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I know it's a Windows PE32, but I also know that the unit of deployment in .NET is an assembly which in turn has a manifest and can be made up of multiple managed modules.

My questions are :

1) How would you create multiple managed modules when building a project such as a class lib or a console app etc.

2) Is there a way to specify this to the compiler(via the project properties for example) to partition your source code files into multiple managed modules. If so what is the benefit of doing so?

3)Can managed modules span assemblies?

4)Are separate file created on disk when the source code is compiled or are these created in memory and directly embedded in an assembly?

EDIT:

@Jon:

For 2):So, does compiling/building source in visual studio always create a single managed module? If so then I fail to understand as to why VS doesn't provide a mechanism to do so in spite of the fact that .NET supports doing so. I agree that it would be unmanageable to create an assembly with modules from different languages. Is that the only reason why .NET allows creating multi module assemblies? I read in Richter's CLR via C# that modules can also span assemblies, and this can help keep assembly sizes down, and reduce memory footprint by downloading assembles on demand when certain functionality is invoked for the first time, but I'm not quite sure as to why would one want to span a module across assemblies, why not just create a new assembly which implicity creates a new module in the process. You would still gain the same benefits.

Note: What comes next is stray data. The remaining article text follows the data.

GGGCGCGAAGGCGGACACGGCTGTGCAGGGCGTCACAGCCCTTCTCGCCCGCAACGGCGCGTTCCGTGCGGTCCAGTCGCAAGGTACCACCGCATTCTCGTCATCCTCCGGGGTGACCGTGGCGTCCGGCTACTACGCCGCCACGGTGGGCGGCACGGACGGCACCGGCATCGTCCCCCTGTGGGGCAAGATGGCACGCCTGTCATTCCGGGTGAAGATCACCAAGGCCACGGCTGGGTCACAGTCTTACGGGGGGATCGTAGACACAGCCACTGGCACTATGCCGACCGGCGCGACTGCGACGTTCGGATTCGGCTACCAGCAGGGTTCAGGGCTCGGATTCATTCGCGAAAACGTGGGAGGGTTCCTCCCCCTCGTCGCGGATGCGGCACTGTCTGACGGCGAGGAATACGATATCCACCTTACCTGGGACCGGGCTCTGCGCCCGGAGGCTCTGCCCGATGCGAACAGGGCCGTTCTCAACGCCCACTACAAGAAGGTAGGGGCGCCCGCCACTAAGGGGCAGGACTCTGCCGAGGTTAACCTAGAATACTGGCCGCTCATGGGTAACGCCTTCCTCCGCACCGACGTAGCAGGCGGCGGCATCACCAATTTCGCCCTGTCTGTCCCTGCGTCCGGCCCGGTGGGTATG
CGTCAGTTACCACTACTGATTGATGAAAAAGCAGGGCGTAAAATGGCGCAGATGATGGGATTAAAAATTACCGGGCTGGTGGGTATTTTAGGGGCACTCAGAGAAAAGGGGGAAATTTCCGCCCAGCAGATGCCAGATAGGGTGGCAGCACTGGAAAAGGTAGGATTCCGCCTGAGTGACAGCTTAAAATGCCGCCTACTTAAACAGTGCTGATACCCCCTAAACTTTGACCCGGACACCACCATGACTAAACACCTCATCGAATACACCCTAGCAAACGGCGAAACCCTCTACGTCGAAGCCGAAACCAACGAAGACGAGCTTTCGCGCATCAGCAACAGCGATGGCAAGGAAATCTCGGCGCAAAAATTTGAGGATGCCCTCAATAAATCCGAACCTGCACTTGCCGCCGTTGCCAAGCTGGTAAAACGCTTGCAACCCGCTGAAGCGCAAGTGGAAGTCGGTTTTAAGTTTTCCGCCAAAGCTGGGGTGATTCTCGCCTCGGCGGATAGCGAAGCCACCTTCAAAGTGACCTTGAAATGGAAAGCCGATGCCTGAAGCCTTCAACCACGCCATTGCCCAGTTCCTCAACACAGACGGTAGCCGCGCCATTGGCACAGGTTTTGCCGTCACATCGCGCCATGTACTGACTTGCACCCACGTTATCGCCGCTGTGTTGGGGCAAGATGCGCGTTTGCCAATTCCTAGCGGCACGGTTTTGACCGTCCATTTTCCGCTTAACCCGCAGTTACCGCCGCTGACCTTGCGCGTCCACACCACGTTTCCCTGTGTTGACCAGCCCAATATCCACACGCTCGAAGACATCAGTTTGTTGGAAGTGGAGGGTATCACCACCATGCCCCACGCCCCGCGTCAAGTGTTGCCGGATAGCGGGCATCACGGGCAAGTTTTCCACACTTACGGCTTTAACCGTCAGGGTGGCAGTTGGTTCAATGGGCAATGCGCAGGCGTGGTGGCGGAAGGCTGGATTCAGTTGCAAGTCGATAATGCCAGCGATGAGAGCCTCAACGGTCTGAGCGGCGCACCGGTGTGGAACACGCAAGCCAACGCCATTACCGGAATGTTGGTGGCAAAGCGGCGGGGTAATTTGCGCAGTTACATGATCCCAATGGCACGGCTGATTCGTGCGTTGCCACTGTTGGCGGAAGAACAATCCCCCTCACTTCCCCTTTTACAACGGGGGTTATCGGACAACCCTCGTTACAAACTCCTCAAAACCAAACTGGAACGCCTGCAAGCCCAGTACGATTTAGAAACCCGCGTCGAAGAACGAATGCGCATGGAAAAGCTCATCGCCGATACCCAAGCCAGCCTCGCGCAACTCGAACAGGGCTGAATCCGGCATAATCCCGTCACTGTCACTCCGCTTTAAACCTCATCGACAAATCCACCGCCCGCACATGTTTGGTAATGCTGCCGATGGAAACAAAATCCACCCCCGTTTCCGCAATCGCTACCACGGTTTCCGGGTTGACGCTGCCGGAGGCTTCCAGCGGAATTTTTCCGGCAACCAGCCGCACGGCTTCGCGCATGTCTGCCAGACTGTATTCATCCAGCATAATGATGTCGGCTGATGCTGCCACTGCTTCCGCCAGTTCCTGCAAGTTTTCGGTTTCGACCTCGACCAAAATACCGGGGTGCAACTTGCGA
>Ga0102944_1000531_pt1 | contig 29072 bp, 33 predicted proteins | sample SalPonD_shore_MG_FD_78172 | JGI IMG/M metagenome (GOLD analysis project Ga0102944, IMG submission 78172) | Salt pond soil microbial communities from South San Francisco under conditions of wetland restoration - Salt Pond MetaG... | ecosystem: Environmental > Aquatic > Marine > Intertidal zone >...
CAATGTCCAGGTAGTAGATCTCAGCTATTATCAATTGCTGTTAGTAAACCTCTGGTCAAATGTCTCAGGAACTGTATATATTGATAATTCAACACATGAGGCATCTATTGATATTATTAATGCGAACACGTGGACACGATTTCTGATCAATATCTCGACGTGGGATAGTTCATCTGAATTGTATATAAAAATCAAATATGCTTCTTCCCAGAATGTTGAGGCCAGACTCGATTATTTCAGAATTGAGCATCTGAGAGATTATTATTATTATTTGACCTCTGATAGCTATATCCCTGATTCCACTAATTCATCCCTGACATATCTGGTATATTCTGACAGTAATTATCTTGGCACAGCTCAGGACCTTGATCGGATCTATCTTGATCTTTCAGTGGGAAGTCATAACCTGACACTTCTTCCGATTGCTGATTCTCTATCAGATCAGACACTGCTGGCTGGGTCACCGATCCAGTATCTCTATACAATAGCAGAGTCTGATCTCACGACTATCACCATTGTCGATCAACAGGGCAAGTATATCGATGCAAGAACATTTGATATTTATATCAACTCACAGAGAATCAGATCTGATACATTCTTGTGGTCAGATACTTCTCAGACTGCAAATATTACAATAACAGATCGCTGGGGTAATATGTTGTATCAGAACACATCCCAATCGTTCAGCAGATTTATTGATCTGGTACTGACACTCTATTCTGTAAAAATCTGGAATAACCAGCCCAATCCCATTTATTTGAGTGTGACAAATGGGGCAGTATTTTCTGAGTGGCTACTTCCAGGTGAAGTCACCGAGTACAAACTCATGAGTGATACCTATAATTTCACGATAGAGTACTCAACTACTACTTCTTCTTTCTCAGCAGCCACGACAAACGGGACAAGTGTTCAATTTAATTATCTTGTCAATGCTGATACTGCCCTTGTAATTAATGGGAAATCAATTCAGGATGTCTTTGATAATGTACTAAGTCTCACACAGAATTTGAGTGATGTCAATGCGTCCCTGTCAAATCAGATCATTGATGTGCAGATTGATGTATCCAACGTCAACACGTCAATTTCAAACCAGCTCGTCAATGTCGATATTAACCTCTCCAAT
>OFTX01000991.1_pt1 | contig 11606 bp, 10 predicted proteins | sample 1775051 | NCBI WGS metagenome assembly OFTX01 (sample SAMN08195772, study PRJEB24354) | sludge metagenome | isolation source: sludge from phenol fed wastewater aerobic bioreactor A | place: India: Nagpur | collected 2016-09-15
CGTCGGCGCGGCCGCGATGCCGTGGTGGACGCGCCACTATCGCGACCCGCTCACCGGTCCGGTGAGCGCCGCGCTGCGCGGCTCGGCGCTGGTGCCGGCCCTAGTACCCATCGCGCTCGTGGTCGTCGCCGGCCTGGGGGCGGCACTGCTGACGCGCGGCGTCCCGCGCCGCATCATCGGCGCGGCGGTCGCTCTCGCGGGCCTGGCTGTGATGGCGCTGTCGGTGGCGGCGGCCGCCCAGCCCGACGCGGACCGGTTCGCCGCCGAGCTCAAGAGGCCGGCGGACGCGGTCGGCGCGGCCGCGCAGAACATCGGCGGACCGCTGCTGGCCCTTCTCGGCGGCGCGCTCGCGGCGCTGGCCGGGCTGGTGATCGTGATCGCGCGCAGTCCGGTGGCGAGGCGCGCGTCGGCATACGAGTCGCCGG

Item 4) was in regards to ".netmodule" files. As part of the VS build process I haven't seen any ".netmodule" files created in the obj directory. I've typically noticed .pdb, .dll/.exe and a *FileListAbsolute file and hence the question on whether any separate files are created for managed modules.

EDIT: @Jon: Here is the excerpt from CLR via C#(3rd edition) Pg 43: Maybe I'm misreading this but it sounds to me that a module (which is a file belonging to an assembly) can be downloaded on demand.

"For example, an assembly can consist of several types. You could put the frequently used types in one file and the less frequently used types in another file. If your assembly is deployed by downloading it via the Internet, the file with the infrequently used types might not ever have to be downloaded to the client if the client never accesses the types. For example, an independent software vendor (ISV) specializing in UI controls might choose to implement Active Accessibility types in a separate module (to satisfy Microsoft’s Logo requirements). Only users who require the additional accessibility features would require this module to be downloaded.

You configure an application to download assembly files by specifying a codeBase element (discussed in Chapter 3) in the application’s configuration file. The codeBase element identifies a URL pointing to where all of an assembly’s files can be found."

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2 Answers 2

1) You can't do this in Visual Studio. You can do it from the command line using:

csc /target:module Foo.cs Bar.cs

In this case you'd end up with a fle called Foo.netmodule